This “sudden conversion syndrome” to more radical forms of Islam is increasingly common among Muslim youth. But, as I said, it’s not easy to predict. If you’re a government official whose job it is to vet refugees, how can you know if the smiling fourteen-year-old boy standing in front of you and surrounded by his polite and pleasant family is going to go radical three years down the line?
Absent other information and unfair as it may seem, his family’s culture has to be taken into account. To some extent, we are all creatures of our culture, and Islamic cultures seem to produce a disproportionate number of terrorists. Contemporary Western culture, on the other hand, seems to produce a disproportionate number of naïve egocentrics who are incapable of imagining that other cultures may be radically different from their own. Their tendency is to automatically project their own values and attitudes on to all they see.
But, as should now be clear to anyone willing to look, Islamic culture is not simply a colorful variation of our own. In those places where traditional Islam is the governing principle—whether in the Islamic State, or in parts of Pakistan, Indonesia, or Nigeria—the same disdain for non-Muslims and their religions can be found. This attitude is common not just among terrorists, but also among ordinary Muslims. By all accounts, the fifteen Muslim migrants who threw twelve Christians overboard during a Mediterranean crossing were not terrorists, they were simply Muslims who took offense when some of the Christians began to pray. Some of the Muslims who attacked Christians in European refugee camps appear to have been members of ISIS, but others were not. Blind to the differences in culture, European officials initially put Christian and Muslim migrants together in the same camps. With a bit more cultural awareness under their belts, they came to the politically incorrect conclusion that the two groups had to be housed separately. A less violent example of Islamic contempt for other cultures was provided by the Turkish soccer fans who booed and chanted when, during a Turkish-Greek soccer match, a moment of silence was requested for the victims of the Paris massacre.
As concerns the Syrian refugee crisis, Christians are regularly reminded that the Holy Family were once refugees in Egypt. Yes, but the culture brought into the world by the Holy Family is worlds apart from the one introduced six centuries later by Muhammad.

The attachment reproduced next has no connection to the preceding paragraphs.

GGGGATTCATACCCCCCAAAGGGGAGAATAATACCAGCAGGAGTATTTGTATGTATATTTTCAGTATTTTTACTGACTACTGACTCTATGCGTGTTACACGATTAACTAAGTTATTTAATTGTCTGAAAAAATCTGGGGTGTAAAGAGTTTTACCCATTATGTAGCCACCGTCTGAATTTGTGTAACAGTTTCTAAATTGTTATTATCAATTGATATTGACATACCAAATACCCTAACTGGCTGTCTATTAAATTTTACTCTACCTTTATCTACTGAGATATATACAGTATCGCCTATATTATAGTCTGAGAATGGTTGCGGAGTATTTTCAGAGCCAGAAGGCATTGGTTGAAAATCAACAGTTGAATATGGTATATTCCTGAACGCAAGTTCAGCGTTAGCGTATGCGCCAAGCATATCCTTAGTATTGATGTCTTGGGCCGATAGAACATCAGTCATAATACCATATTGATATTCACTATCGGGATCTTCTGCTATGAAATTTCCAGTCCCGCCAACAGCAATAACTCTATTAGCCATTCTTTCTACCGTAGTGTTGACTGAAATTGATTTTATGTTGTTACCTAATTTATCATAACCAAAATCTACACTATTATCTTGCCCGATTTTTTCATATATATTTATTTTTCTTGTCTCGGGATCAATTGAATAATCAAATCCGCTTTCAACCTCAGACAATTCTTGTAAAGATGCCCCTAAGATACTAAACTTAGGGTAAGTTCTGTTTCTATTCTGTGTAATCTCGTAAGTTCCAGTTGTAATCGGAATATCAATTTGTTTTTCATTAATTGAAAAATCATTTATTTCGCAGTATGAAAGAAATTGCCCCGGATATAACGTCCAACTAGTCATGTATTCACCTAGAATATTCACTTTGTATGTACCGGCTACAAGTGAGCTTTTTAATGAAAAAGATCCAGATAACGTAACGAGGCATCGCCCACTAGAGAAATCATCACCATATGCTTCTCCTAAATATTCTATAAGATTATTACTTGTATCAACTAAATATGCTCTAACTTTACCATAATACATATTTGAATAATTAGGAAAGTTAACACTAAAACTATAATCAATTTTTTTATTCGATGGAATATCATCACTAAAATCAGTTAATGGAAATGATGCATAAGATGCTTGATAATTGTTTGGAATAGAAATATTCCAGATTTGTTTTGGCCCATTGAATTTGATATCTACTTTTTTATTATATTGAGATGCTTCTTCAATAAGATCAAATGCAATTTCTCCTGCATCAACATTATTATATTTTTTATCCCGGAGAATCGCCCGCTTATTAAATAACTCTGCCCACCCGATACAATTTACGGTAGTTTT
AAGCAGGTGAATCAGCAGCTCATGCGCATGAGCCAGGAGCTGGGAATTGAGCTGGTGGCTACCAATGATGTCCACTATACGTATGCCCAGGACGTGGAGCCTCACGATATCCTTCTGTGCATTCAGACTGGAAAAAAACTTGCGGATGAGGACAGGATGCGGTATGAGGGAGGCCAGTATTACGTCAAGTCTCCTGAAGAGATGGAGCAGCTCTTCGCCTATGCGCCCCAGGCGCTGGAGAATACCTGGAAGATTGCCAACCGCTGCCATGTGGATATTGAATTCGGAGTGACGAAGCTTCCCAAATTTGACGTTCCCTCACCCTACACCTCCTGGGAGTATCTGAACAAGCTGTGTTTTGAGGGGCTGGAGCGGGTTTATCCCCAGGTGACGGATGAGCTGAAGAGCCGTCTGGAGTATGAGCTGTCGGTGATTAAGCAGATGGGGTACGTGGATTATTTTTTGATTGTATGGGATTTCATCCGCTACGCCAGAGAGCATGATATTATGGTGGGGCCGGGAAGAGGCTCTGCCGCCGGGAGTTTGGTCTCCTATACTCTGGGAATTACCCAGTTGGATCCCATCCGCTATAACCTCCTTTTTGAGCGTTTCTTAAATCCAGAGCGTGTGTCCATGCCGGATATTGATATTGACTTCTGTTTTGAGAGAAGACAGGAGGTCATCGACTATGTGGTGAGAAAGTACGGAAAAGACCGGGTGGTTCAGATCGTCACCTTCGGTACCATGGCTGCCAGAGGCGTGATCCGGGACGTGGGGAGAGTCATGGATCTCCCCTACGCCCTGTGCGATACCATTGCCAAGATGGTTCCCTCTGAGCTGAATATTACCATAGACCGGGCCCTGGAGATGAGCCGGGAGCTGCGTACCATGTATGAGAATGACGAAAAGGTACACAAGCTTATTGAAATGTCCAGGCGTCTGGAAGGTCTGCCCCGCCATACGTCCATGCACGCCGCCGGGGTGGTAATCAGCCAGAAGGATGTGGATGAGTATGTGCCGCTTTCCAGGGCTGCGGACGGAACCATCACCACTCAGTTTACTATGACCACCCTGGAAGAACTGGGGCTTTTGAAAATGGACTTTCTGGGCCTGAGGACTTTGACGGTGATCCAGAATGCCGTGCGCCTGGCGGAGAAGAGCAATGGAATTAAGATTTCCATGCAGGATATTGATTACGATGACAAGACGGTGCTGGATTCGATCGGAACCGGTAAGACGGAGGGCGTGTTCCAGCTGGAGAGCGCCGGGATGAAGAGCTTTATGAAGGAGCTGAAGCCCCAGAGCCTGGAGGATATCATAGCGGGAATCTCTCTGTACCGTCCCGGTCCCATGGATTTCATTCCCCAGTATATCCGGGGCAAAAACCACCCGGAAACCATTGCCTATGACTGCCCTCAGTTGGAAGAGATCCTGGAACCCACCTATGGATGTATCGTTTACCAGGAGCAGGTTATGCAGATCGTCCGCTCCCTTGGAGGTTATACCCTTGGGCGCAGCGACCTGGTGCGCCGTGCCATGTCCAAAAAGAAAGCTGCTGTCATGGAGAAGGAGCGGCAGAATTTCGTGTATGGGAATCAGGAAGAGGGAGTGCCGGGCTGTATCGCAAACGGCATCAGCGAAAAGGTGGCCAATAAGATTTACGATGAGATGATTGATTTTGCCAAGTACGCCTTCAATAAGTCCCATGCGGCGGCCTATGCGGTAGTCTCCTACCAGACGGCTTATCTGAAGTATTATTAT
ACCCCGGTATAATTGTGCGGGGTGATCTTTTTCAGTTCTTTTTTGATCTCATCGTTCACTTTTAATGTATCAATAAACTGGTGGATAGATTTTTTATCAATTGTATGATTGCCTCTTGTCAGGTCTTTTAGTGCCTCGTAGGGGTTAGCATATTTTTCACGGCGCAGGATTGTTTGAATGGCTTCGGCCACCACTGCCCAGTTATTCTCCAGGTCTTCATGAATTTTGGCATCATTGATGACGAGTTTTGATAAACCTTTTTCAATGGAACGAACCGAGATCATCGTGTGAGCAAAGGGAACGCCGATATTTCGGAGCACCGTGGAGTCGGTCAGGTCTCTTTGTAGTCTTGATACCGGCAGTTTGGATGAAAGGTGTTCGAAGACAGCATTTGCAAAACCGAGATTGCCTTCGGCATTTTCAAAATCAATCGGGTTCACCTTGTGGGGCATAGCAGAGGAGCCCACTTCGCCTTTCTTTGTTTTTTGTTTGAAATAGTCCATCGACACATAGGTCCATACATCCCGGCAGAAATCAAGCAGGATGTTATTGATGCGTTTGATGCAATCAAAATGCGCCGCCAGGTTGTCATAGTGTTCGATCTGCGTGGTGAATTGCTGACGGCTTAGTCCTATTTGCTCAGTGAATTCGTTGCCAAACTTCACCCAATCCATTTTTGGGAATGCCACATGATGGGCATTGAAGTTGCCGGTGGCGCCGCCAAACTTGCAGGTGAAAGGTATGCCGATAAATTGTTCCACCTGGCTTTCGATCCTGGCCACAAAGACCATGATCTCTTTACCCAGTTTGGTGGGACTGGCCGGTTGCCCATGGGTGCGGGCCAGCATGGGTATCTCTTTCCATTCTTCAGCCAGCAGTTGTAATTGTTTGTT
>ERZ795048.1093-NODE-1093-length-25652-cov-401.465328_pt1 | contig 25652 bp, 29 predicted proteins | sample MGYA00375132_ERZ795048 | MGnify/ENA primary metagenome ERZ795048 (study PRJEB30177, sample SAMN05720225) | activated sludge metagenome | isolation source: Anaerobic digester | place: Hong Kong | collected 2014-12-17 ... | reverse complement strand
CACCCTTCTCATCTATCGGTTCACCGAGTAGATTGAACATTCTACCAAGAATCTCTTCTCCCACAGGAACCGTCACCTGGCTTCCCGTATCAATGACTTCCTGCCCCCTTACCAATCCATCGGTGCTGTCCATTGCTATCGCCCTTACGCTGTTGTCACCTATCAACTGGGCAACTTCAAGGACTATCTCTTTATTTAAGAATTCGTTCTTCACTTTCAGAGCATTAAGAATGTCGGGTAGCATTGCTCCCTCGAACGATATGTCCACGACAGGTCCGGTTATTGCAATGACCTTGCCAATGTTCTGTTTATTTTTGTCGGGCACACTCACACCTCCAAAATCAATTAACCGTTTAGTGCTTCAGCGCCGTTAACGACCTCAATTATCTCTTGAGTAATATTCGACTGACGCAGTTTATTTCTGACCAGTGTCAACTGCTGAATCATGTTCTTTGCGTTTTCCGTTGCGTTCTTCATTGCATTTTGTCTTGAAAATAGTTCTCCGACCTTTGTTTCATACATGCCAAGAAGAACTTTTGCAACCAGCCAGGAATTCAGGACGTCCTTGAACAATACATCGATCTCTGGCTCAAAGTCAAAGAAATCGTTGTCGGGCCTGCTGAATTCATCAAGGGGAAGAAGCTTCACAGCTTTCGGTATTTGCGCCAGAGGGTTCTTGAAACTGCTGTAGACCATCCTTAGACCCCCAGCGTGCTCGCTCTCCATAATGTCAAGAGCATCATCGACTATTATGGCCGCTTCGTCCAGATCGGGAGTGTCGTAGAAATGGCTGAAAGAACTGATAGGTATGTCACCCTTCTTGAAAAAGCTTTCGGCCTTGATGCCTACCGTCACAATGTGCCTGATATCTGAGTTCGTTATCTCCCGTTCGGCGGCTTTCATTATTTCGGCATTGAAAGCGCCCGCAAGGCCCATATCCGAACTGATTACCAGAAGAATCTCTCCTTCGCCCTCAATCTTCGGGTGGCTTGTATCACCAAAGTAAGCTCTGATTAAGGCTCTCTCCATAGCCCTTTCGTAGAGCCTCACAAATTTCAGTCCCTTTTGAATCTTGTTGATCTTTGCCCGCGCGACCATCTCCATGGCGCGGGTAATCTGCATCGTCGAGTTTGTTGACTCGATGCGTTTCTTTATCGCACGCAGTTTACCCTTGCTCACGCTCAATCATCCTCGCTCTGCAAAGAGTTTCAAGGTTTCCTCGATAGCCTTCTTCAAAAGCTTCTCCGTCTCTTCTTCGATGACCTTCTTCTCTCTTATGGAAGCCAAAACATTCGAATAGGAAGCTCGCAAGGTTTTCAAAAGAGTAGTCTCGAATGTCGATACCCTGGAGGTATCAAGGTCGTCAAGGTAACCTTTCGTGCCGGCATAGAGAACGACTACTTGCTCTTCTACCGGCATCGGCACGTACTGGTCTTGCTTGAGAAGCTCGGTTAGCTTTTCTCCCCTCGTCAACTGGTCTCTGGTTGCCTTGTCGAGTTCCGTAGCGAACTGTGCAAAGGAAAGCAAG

Let’s not forget that the Holy Family were once refugees. But in regard to the present crisis there’s another and perhaps more appropriate analogy to consider: Muhammad and his followers were also once refugees. He and his group of about 100 men, women, and children had long overstayed their welcome in Mecca. According to Muslim chroniclers, they had to flee in order to avoid persecution. Fortunately for Muhammad, the more “enlightened” citizens of Medina extended an invitation to the Muslims to come and live in their city. It is not recorded whether or not they held up large “welcome refugees” banners as is now the custom at European train stations, but they soon enough experienced the kind of regrets that Europeans are now having. Muhammad gradually acquired wealth and converts, and within a half-dozen years he was the master of Medina. Those Medinans who were not exiled or slaughtered were thoroughly subjugated. Muhammad then used Medina as the launching pad for his conquest of all Arabia. Within a century of his death, his followers had conquered nearly half of the civilized world.
The relevant analogy for our society is not the flight to Egypt, but the flight to Medina and the subsequent colonization of that city by the Muslims. A similar process of cultural conquest by migration is now underway in Europe. Citizens of the United States would be well-advised to monitor the situation over there before embarking on their own ill-considered experiment in welcoming the stranger.
William Kilpatrick taught for many years at Boston College. He is the author of several books about cultural and religious issues, including Psychological Seduction; Why Johnny Can’t Tell Right From Wrong; and Christianity, Islam and Atheism: The Struggle for the Soul of the West. His articles have appeared in numerous publications, including Catholic World Report, National Catholic Register, Aleteia, Saint Austin Review, Investor’s Business Daily, and First Things. His work is supported in part by the Shillman Foundation. For more on his work and writings, visit his website, turningpointproject.com